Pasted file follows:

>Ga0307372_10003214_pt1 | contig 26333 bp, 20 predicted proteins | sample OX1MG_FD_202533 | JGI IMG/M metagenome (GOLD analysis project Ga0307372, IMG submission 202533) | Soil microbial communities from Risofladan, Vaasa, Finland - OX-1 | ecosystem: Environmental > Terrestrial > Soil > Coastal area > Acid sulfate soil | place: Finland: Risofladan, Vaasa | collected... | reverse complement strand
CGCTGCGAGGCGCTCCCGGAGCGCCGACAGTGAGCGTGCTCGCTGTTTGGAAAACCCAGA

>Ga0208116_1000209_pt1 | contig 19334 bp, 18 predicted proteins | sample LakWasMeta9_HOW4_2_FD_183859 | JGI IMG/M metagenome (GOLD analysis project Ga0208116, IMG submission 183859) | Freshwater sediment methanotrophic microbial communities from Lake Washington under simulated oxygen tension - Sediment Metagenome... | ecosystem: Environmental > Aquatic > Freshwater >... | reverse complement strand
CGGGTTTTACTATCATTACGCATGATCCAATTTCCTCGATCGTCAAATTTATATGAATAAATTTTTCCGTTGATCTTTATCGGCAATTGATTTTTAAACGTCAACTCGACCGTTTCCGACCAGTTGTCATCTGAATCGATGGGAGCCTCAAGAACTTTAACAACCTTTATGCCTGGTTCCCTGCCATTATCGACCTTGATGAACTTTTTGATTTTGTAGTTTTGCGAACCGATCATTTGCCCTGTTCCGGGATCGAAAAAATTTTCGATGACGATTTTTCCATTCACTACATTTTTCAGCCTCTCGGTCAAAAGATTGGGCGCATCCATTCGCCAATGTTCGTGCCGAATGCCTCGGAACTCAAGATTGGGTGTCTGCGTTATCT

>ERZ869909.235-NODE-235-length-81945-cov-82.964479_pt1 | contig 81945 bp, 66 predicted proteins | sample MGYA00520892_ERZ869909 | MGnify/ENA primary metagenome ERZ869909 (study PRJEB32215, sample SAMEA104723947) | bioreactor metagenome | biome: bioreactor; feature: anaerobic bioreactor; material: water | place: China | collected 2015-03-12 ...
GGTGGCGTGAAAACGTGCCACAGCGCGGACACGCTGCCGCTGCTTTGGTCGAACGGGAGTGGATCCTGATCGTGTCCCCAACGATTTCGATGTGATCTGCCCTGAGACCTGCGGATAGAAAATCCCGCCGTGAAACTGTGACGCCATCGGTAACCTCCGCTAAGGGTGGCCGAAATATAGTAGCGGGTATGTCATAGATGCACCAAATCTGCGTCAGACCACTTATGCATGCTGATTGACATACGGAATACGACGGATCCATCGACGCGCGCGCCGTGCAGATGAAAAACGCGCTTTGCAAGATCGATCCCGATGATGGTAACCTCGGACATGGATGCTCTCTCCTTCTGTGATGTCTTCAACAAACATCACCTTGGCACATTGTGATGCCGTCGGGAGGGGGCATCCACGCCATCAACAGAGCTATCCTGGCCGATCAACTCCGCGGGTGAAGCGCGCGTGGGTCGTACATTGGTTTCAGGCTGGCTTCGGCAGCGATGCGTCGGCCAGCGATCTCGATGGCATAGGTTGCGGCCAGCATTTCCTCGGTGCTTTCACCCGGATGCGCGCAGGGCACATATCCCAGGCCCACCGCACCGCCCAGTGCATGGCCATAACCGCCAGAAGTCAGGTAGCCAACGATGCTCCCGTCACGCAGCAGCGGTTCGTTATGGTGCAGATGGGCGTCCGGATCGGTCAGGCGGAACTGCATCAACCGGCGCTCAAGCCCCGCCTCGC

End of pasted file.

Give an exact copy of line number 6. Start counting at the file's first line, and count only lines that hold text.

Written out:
GGTGGCGTGAAAACGTGCCACAGCGCGGACACGCTGCCGCTGCTTTGGTCGAACGGGAGTGGATCCTGATCGTGTCCCCAACGATTTCGATGTGATCTGCCCTGAGACCTGCGGATAGAAAATCCCGCCGTGAAACTGTGACGCCATCGGTAACCTCCGCTAAGGGTGGCCGAAATATAGTAGCGGGTATGTCATAGATGCACCAAATCTGCGTCAGACCACTTATGCATGCTGATTGACATACGGAATACGACGGATCCATCGACGCGCGCGCCGTGCAGATGAAAAACGCGCTTTGCAAGATCGATCCCGATGATGGTAACCTCGGACATGGATGCTCTCTCCTTCTGTGATGTCTTCAACAAACATCACCTTGGCACATTGTGATGCCGTCGGGAGGGGGCATCCACGCCATCAACAGAGCTATCCTGGCCGATCAACTCCGCGGGTGAAGCGCGCGTGGGTCGTACATTGGTTTCAGGCTGGCTTCGGCAGCGATGCGTCGGCCAGCGATCTCGATGGCATAGGTTGCGGCCAGCATTTCCTCGGTGCTTTCACCCGGATGCGCGCAGGGCACATATCCCAGGCCCACCGCACCGCCCAGTGCATGGCCATAACCGCCAGAAGTCAGGTAGCCAACGATGCTCCCGTCACGCAGCAGCGGTTCGTTATGGTGCAGATGGGCGTCCGGATCGGTCAGGCGGAACTGCATCAACCGGCGCTCAAGCCCCGCCTCGC